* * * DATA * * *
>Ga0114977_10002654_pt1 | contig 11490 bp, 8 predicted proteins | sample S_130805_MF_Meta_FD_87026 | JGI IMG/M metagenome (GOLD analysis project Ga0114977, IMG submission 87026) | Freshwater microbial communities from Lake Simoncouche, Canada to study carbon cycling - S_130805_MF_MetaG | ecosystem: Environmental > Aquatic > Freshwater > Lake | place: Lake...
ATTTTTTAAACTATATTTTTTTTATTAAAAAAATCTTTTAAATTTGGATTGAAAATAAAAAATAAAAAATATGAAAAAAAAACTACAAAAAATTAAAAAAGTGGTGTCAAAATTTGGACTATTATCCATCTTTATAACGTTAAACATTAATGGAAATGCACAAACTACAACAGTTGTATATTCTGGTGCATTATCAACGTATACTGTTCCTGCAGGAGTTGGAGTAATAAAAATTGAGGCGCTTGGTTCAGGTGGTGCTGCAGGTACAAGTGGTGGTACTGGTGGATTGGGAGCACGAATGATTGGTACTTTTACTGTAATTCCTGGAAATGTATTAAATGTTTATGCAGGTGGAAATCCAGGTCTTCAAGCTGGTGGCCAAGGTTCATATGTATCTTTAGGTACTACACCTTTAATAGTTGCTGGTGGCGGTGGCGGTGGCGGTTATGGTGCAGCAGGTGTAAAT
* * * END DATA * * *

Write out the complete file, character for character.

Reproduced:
>Ga0114977_10002654_pt1 | contig 11490 bp, 8 predicted proteins | sample S_130805_MF_Meta_FD_87026 | JGI IMG/M metagenome (GOLD analysis project Ga0114977, IMG submission 87026) | Freshwater microbial communities from Lake Simoncouche, Canada to study carbon cycling - S_130805_MF_MetaG | ecosystem: Environmental > Aquatic > Freshwater > Lake | place: Lake...
ATTTTTTAAACTATATTTTTTTTATTAAAAAAATCTTTTAAATTTGGATTGAAAATAAAAAATAAAAAATATGAAAAAAAAACTACAAAAAATTAAAAAAGTGGTGTCAAAATTTGGACTATTATCCATCTTTATAACGTTAAACATTAATGGAAATGCACAAACTACAACAGTTGTATATTCTGGTGCATTATCAACGTATACTGTTCCTGCAGGAGTTGGAGTAATAAAAATTGAGGCGCTTGGTTCAGGTGGTGCTGCAGGTACAAGTGGTGGTACTGGTGGATTGGGAGCACGAATGATTGGTACTTTTACTGTAATTCCTGGAAATGTATTAAATGTTTATGCAGGTGGAAATCCAGGTCTTCAAGCTGGTGGCCAAGGTTCATATGTATCTTTAGGTACTACACCTTTAATAGTTGCTGGTGGCGGTGGCGGTGGCGGTTATGGTGCAGCAGGTGTAAAT